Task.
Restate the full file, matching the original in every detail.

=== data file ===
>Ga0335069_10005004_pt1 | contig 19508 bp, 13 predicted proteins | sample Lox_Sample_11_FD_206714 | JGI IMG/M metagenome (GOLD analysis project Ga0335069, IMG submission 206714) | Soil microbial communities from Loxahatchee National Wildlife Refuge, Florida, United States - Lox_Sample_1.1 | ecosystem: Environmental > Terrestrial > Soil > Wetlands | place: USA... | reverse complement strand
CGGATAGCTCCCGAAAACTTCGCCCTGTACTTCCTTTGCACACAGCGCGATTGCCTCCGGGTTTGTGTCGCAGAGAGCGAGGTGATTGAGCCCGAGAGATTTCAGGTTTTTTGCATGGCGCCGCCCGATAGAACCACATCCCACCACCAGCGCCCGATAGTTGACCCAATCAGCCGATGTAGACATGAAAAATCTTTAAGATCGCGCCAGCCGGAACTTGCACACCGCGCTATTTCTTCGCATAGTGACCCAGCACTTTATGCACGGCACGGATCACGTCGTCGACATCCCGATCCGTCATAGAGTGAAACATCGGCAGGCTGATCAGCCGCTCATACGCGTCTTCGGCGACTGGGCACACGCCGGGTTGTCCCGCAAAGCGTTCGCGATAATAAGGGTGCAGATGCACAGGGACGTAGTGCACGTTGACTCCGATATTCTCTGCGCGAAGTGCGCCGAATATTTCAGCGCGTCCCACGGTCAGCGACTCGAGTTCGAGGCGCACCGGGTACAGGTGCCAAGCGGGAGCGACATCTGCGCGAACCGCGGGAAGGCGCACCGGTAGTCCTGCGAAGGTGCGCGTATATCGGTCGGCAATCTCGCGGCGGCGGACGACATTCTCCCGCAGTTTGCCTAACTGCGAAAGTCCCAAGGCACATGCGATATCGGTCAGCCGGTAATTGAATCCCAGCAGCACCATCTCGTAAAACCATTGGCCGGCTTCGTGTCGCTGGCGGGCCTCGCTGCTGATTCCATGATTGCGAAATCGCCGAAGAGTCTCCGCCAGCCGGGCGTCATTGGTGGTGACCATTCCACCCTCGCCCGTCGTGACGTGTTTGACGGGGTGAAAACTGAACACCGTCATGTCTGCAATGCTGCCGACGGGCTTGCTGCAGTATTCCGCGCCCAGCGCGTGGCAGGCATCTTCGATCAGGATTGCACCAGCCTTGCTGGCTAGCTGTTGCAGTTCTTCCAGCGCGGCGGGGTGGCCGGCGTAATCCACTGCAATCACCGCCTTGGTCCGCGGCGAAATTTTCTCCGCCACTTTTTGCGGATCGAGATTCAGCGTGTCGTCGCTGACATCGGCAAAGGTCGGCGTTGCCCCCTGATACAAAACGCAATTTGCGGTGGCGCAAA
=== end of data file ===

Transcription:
>Ga0335069_10005004_pt1 | contig 19508 bp, 13 predicted proteins | sample Lox_Sample_11_FD_206714 | JGI IMG/M metagenome (GOLD analysis project Ga0335069, IMG submission 206714) | Soil microbial communities from Loxahatchee National Wildlife Refuge, Florida, United States - Lox_Sample_1.1 | ecosystem: Environmental > Terrestrial > Soil > Wetlands | place: USA... | reverse complement strand
CGGATAGCTCCCGAAAACTTCGCCCTGTACTTCCTTTGCACACAGCGCGATTGCCTCCGGGTTTGTGTCGCAGAGAGCGAGGTGATTGAGCCCGAGAGATTTCAGGTTTTTTGCATGGCGCCGCCCGATAGAACCACATCCCACCACCAGCGCCCGATAGTTGACCCAATCAGCCGATGTAGACATGAAAAATCTTTAAGATCGCGCCAGCCGGAACTTGCACACCGCGCTATTTCTTCGCATAGTGACCCAGCACTTTATGCACGGCACGGATCACGTCGTCGACATCCCGATCCGTCATAGAGTGAAACATCGGCAGGCTGATCAGCCGCTCATACGCGTCTTCGGCGACTGGGCACACGCCGGGTTGTCCCGCAAAGCGTTCGCGATAATAAGGGTGCAGATGCACAGGGACGTAGTGCACGTTGACTCCGATATTCTCTGCGCGAAGTGCGCCGAATATTTCAGCGCGTCCCACGGTCAGCGACTCGAGTTCGAGGCGCACCGGGTACAGGTGCCAAGCGGGAGCGACATCTGCGCGAACCGCGGGAAGGCGCACCGGTAGTCCTGCGAAGGTGCGCGTATATCGGTCGGCAATCTCGCGGCGGCGGACGACATTCTCCCGCAGTTTGCCTAACTGCGAAAGTCCCAAGGCACATGCGATATCGGTCAGCCGGTAATTGAATCCCAGCAGCACCATCTCGTAAAACCATTGGCCGGCTTCGTGTCGCTGGCGGGCCTCGCTGCTGATTCCATGATTGCGAAATCGCCGAAGAGTCTCCGCCAGCCGGGCGTCATTGGTGGTGACCATTCCACCCTCGCCCGTCGTGACGTGTTTGACGGGGTGAAAACTGAACACCGTCATGTCTGCAATGCTGCCGACGGGCTTGCTGCAGTATTCCGCGCCCAGCGCGTGGCAGGCATCTTCGATCAGGATTGCACCAGCCTTGCTGGCTAGCTGTTGCAGTTCTTCCAGCGCGGCGGGGTGGCCGGCGTAATCCACTGCAATCACCGCCTTGGTCCGCGGCGAAATTTTCTCCGCCACTTTTTGCGGATCGAGATTCAGCGTGTCGTCGCTGACATCGGCAAAGGTCGGCGTTGCCCCCTGATACAAAACGCAATTTGCGGTGGCGCAAA